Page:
How do you deal with multiple managers?

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This topic contains 8 replies, has 8 voices, and was last updated by  Mark Hammer 9 years, 1 month ago.

  • Author
  • #169182

    Hannah Ornell

    One of the Public Administration scholars I studied in graduate school, Frederick Taylor, advocated for organizations to have multiple “functional managers.” Instead of reporting to one manager, he thought an employee should report daily to up to 8 managers, each with a different area of specialization. While 8 bosses is a little overwhelming in practice, I bet it’s safe to assume that the majority of us have been in a position that required us to report to several managers.

    Is it helpful to have multiple managers, one for a different aspect of your work? Or does that send mixed messages about what’s expected of you?

    How do you manage having multiple managers?

  • #169198

    Mark Hammer

    “You gotta serve somebody” – Dylan

    A critical element missing from what you’ve listed here is the extent to which those multiple managers communicate with each other, or care about what the other managers want. I don’t think it is intrinsically problematic to be doing multiple things for multiple people, but those folks better damn well have realistic expectations, based on an appreciation of what others are asking for.

    A second aspect is what social psychologists like to call “diffusion of responsibility”. Ultimately, you’re largely responsible for your own career development and progress. But you should have a supporting partner in your manager. And my sense is that when managers are new, or get too plentiful, it’s nobody’s “job” to see to it that you’re being developed. That can certainly be overcome if one person is formally or informally designated as your development partner/mentor, but in the absence of any such designation it is too easy for everybody to think/assume someone else is taking care of it, and the employee falls through the cracks.

  • #169196

    Jerry Fernandez

    I was recently assigned another manager to work on a project. Initially, though, the managers would speak with each other, then they’d speak with me individually, and two different messages came out of those meetings. My solution was to call a meeting between all three of us, at the same time, in the same room, so that we could discuss the project specs and agree on outcomes so that my workload(s) were balanced.

  • #169194

    David Dejewski

    Hannah – It depends. Sometimes it works. Sometimes, it is problematic.

    Clear and proactive communication is important.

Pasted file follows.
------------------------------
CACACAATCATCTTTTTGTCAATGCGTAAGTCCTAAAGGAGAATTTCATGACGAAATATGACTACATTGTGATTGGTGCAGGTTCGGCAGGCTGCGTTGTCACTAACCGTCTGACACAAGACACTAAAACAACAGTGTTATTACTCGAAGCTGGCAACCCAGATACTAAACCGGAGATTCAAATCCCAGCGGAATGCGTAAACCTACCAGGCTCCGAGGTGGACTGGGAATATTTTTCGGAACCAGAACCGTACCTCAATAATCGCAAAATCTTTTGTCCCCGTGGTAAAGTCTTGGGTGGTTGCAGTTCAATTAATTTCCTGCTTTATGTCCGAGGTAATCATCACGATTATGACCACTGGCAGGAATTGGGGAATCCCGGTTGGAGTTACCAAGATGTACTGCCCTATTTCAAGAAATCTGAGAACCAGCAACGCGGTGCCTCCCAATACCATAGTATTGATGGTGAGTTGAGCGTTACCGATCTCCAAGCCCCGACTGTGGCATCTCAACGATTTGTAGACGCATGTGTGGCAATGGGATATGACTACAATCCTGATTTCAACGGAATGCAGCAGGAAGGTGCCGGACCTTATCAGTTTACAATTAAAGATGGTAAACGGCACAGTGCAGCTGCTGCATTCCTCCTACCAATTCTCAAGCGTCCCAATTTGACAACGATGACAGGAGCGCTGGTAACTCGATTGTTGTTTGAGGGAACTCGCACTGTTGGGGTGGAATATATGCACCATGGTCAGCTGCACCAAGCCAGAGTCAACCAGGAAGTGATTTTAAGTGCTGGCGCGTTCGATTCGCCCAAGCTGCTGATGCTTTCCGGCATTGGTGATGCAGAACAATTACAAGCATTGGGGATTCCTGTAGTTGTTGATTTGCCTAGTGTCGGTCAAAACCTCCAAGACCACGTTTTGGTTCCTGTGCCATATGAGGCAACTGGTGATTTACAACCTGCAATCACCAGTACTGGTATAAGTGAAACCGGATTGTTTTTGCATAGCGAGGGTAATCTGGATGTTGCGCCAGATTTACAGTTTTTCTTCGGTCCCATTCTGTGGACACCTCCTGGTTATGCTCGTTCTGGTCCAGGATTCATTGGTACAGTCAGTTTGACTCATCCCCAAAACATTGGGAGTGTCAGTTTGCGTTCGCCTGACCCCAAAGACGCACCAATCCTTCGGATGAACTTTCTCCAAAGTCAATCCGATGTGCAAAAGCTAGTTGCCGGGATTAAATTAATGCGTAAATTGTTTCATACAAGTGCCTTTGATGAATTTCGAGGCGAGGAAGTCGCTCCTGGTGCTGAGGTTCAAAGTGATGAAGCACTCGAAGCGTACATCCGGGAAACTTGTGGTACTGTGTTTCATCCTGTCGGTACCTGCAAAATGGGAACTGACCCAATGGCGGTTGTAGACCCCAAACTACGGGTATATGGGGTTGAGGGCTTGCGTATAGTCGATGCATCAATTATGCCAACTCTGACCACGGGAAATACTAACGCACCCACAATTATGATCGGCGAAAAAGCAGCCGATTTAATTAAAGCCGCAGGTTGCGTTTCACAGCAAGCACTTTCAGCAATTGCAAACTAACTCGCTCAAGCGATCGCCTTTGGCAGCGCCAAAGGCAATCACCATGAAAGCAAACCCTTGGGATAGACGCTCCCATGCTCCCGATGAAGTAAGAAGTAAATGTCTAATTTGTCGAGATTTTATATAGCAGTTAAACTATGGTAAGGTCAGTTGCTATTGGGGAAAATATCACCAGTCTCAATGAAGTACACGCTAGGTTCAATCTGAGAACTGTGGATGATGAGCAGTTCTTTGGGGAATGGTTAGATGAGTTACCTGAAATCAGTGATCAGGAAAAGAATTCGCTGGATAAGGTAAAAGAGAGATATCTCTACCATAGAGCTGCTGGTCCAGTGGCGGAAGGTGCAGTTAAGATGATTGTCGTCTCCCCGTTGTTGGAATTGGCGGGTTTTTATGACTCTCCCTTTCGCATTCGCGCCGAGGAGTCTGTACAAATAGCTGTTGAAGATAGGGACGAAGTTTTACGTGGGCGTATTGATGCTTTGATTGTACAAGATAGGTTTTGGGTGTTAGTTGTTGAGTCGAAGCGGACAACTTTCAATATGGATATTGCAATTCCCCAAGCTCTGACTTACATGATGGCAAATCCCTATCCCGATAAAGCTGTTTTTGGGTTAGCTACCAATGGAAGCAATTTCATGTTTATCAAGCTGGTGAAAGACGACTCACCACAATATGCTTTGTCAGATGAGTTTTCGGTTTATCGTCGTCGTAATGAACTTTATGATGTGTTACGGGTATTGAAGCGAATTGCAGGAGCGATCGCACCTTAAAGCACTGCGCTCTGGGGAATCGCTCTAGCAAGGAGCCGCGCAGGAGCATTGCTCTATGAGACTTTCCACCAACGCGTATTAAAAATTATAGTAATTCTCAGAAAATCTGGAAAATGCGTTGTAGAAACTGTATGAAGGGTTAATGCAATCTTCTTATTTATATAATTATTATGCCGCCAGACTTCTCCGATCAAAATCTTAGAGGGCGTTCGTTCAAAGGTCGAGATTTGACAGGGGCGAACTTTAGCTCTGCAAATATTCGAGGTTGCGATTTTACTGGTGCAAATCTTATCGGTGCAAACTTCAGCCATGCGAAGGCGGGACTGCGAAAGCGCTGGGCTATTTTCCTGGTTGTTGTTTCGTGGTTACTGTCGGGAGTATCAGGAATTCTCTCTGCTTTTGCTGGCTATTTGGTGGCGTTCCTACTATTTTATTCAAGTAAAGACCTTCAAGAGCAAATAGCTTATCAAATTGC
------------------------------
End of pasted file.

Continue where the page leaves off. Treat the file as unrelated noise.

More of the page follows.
• #169192

    Jo Youngblood

    I think the downside to having multiple functional managers is not one of them feels solely responsible for empowering you to go get your job done. The upshot to having multiple managers is the variety of skills and experiences that you learn in a very short period of time.

  • #169190

    Monica A. Galvan

    I learned that keeping all management informed of my progress or ideas is key, since “one hand may not be talking to the other.” Also, they may not have the same frame of thinking, so I take equal doses into consideration of their ideas or advice.

  • #169188

    Sandra Lopez

    David D. your input is spot on! I currently work for two managers as does the rest of my office; it has been this way for 4+ years. Speaking from experience; I can tell you it requires OPEN COMMUNICATION at all times. There is no such thing as “over communicating”. I must also add, this situation can become dicey if the two managers have oposing opinions or strategies, in this case, it is always best to circle round and make sure you are clear on your given direction.

    The bottom line: Communicate, communicate, communicate and make no assumptions.

  • #169186

    Carol Davison

    I think its like approaching a traffic stop with many different traffic lights. You don’t know whether to go, stop or use caution. Same with the other cars. Will they crash? Not move? What’s the point of having many?

    AND if we have many managers, they have even more subordinates. How ccould they possible control them?

    I think that there a principles of unity of command and span of control for a reason.

    Regardless, I think that we all work for the person who writes our appraisal.

  • #169184

    Josh Nankivel

    I think Taylor was very, very wrong.

    If someone is working multiple projects and there’s a clear time allocation given, then yes they’ll report to the different project managers, and any allocation or priority conflicts need to be worked out by the managers or perhaps a functional manager who really controls where staff is allocated.

    But I don’t care how good the intentions are, any more than 1 manager unless absolutely necessary is a bad idea. Communication becomes conflicting, the tragedy of the commons rears it’s head when no single manager is responsible for the staff member, etc.

    Every time I’ve seen it, it’s been a negative thing that’s had to either change or taken workarounds to manage. Like Jerry’s situation – it’s the best workaround in the circumstance, but better yet would be to avoid multiple managers.

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